Western medicine—especially in contrast with non-Western traditions of medical practice—is widely thought of as a coherent and unified field in which beliefs, definitions, and judgments are shared. Marc Berg and Annemarie Mol debunk this myth with an interdisciplinary and intercultural collection of essays that reveals the significantly varied ways practitioners of “conventional” Western medicine handle bodies, study test results, configure statistics, and converse with patients .
Combining theoretical work with interviews and direct observation of the activities and interactions of doctors, nurses, technicians, and patients, the contributors to this volume provide comparative studies of specific cases. Individual chapters explore topics such as the contested domain of fetal surgery in a California hospital, the construction of gender identity before transsexual surgery in Germany, and differences in the treatment and definition of pain by two clinics in France. Differences in Medicine advances earlier studies on medicine’s social diversity and regional variations to expose significant differences in the presumptions and decisions that affect patients’ lives, and marks a dramatic development in both the study of medicine and in science studies generally.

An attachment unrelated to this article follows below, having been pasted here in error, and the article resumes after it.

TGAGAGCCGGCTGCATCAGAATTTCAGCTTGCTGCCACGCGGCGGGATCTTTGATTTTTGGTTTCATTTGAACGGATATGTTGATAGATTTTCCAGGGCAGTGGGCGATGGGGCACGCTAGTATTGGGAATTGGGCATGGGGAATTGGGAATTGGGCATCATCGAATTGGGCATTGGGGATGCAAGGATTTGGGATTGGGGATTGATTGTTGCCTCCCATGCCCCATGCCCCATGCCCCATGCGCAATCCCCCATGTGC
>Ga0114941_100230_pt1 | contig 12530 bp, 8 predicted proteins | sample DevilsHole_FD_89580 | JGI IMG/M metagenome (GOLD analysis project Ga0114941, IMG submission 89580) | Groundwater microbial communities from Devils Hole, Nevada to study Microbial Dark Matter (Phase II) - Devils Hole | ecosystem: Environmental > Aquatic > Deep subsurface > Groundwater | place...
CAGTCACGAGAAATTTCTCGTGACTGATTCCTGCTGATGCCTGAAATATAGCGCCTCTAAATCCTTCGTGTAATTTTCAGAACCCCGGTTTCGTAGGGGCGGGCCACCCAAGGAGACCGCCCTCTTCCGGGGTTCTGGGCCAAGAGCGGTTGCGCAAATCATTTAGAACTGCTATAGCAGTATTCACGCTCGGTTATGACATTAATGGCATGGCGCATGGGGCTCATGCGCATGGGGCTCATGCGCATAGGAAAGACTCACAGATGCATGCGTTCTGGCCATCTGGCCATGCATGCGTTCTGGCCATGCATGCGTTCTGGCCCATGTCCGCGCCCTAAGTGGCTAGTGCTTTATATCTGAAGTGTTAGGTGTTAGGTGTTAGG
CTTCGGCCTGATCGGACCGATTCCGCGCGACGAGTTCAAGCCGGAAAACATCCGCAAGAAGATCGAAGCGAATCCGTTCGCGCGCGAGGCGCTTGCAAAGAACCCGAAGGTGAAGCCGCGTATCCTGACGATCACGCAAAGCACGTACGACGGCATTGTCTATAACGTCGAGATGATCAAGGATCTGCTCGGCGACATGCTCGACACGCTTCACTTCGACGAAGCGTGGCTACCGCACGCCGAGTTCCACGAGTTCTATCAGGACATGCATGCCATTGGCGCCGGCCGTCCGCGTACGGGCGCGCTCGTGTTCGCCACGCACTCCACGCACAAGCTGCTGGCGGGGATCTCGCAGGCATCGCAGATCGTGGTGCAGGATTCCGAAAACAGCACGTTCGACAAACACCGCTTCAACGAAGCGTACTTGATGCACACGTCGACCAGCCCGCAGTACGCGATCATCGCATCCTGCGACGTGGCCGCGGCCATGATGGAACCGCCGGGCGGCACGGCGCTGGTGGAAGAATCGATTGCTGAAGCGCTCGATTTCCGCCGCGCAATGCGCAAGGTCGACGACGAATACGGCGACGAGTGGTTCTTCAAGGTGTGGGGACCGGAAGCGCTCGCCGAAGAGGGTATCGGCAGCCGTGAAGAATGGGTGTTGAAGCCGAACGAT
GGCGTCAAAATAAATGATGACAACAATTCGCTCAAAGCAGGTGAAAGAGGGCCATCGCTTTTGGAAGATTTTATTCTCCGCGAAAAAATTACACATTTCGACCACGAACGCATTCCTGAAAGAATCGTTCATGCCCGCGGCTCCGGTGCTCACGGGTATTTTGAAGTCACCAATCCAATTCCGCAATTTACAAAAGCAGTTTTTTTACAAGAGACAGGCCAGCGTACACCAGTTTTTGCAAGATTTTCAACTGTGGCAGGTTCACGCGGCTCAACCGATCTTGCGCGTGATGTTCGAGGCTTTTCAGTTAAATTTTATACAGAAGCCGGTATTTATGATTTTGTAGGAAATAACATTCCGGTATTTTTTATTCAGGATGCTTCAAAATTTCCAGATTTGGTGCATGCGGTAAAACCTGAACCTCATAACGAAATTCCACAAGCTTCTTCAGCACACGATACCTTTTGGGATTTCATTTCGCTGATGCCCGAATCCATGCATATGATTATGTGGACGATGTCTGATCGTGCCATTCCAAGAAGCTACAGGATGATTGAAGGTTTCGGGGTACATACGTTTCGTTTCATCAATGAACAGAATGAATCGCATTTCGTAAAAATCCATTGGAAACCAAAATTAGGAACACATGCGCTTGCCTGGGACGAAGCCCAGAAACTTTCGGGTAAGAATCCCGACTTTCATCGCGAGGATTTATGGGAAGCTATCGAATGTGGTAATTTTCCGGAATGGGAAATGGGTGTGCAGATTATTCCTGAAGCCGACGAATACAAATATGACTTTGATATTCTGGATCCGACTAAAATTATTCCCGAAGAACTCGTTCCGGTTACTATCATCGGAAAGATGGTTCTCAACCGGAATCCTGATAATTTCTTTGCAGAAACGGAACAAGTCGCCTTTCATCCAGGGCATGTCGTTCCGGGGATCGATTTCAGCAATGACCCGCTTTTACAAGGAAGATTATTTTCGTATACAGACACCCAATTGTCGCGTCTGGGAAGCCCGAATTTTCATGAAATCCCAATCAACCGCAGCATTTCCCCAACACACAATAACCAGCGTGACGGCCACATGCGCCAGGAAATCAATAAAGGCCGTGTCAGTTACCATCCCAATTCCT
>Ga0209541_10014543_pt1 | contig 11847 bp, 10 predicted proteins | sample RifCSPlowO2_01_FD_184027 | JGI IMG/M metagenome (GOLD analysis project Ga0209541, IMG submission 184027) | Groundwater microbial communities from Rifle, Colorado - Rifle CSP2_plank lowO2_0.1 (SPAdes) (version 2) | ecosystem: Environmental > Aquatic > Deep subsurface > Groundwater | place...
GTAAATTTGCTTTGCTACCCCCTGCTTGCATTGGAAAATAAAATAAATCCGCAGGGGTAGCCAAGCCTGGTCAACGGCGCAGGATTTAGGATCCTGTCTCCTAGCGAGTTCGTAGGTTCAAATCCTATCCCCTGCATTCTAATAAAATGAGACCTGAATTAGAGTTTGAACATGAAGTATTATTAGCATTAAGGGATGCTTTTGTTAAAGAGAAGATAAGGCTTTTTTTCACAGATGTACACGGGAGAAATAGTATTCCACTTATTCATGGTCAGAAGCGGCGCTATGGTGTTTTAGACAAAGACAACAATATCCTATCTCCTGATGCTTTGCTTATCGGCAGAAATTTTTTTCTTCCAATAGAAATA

Revealing the ways in which the bodies and lives of people are constructed as medical objects by practitioners, technologies, and textbooks, this collection calls for and initiates new, more textured investigations and theories of the body in medicine and the practice of science. It will open new discussions among medical and healthcare professionals as well as scholars in medical anthropology, science studies, sociology, philosophy, and the history of medicine.
|Body, Commodity, Text